Some people describe what being a Christian means in very complicated terms. They point to various doctrinal statements and propositions about God, Jesus and the Bible, and insist that embracing them makes one a Christian, and applying them constitutes “the Christian life.” Never mind that a multitude of other churches claiming the name of Jesus read the same Bible and arrive at very different understandings on many of these doctrinal points, and all with the same “Helper” that Jesus said would guide his followers into “all the truth” (John 16:12-15). These differences are not regarded lightly, either, as is evidenced by the dozens of different denominations in Christendom today, typically born of schisms or church splits, and sometimes with great acrimony or worse. No matter how you cut it, an underlying disagreement as to some doctrinal point was in each instance deemed by one group or the other a sufficient reason to leave instead of stay and get along.
It’s Not Complicated
Maybe we’re missing the forest for all the trees. Instead of emphasizing the differences in the doctrines that we use to divide ourselves, we should look at what Jesus taught about being his disciple. His invitation was quite simple: “Follow Me.” And rather than bogging us down with some theological discourse, Jesus explained that those who believe in and love him are they that do what he said (John 14:12-21).
In Mark 9, we read the story of Jesus and his inner circle of disciples—Peter, James and John—going to a mountain top where Jesus was “transfigured” (Mark 9:2-8). When Peter stumbled with how to process the amazing sight, which included an appearance of the Law-giver, Moses himself, and the prophet Elijah, a voice from heaven spoke: “This is my Son, whom I love. Listen to him” (Mark 9:7). You want to know what constitutes the Christian life? It’s not complicated. Jesus is God’s Son; listen to him.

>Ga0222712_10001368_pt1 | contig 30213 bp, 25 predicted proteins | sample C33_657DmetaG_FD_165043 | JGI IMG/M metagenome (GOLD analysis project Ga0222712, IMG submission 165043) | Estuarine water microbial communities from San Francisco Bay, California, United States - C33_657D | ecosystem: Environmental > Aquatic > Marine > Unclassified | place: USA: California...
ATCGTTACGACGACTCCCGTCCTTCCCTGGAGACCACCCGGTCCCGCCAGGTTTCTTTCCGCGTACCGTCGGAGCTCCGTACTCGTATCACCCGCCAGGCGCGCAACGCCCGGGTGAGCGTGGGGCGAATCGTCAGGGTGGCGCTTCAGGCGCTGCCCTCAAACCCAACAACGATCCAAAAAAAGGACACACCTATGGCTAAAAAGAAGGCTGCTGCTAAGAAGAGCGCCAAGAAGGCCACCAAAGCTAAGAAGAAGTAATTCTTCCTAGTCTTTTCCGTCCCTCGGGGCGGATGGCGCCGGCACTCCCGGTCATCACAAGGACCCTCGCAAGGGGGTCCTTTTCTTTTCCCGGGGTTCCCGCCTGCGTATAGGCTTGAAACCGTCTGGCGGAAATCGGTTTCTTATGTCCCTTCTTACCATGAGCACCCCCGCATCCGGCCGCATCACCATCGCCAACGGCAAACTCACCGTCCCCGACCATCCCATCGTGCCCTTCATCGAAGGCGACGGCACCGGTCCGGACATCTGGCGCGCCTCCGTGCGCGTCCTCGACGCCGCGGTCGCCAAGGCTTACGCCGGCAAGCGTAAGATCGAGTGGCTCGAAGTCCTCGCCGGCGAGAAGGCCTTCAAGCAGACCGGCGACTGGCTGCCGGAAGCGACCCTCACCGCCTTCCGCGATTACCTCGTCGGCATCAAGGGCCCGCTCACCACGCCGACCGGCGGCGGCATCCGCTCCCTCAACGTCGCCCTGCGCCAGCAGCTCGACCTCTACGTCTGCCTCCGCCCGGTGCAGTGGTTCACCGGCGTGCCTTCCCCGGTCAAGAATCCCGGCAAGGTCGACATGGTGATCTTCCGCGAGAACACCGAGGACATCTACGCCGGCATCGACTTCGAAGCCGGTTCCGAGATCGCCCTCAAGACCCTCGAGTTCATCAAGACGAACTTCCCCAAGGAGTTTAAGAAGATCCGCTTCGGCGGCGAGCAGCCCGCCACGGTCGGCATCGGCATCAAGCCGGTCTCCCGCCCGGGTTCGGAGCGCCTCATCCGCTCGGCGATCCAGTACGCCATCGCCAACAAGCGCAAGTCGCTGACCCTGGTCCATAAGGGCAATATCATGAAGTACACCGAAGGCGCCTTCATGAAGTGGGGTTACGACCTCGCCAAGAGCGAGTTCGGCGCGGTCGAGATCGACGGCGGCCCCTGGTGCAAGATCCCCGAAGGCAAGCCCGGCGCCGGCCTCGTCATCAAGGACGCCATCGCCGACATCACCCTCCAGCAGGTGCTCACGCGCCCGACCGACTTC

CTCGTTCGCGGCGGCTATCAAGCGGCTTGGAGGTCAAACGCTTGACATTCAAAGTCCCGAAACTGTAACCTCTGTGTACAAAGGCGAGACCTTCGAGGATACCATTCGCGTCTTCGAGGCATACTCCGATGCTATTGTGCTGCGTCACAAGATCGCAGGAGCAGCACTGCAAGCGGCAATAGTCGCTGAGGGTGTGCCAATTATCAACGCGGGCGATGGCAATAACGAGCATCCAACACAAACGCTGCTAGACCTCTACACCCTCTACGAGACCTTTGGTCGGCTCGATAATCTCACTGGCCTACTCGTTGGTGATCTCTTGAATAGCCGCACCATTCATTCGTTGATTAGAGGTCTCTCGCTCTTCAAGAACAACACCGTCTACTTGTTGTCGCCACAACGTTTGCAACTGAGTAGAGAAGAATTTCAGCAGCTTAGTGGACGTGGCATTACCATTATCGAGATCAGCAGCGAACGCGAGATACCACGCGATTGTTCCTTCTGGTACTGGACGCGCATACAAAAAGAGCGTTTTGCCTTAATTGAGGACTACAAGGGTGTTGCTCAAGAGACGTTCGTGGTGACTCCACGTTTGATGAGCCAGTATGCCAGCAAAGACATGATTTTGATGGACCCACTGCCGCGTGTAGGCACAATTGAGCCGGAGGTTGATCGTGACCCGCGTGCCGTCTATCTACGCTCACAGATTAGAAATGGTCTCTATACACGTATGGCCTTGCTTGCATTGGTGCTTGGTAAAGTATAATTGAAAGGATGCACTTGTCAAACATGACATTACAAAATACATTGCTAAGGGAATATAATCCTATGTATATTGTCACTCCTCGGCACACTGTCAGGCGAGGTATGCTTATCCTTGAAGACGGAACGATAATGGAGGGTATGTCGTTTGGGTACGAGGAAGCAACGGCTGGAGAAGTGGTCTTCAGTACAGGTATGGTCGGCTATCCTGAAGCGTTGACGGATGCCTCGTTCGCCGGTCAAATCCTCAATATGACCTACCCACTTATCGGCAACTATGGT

Do What Jesus Says
The 19th Century Scottish preacher George MacDonald spoke quite pointedly about the endless debates over what Christians believe. To him, the whole discussion missed the point:
Get up, and do something the master tells you. The moment you do, you instantly make yourself his disciple. Instead of asking yourself whether you believe or not, ask yourself whether you have this day done one thing because he said, “Do it,” or once abstained because he said, “Do not do it.” …It is simply absurd to say you believe, or even want to believe in him, if you do not do anything he tells you.
That brings the cookies down to the bottom shelf, doesn’t it? It certainly keeps this matter of faith quite simple, and something that even a child can grasp. And according to Jesus, that is as it must be: “Truly I tell you, anyone who will not receive the kingdom of God like a little child will never enter it” (Mark 10:15).
 MacDonald, George. 1990. Knowing the Heart of God, compiled, arranged and edited by Michael R. Phillips. Minneapolis: Bethany House, p. 30.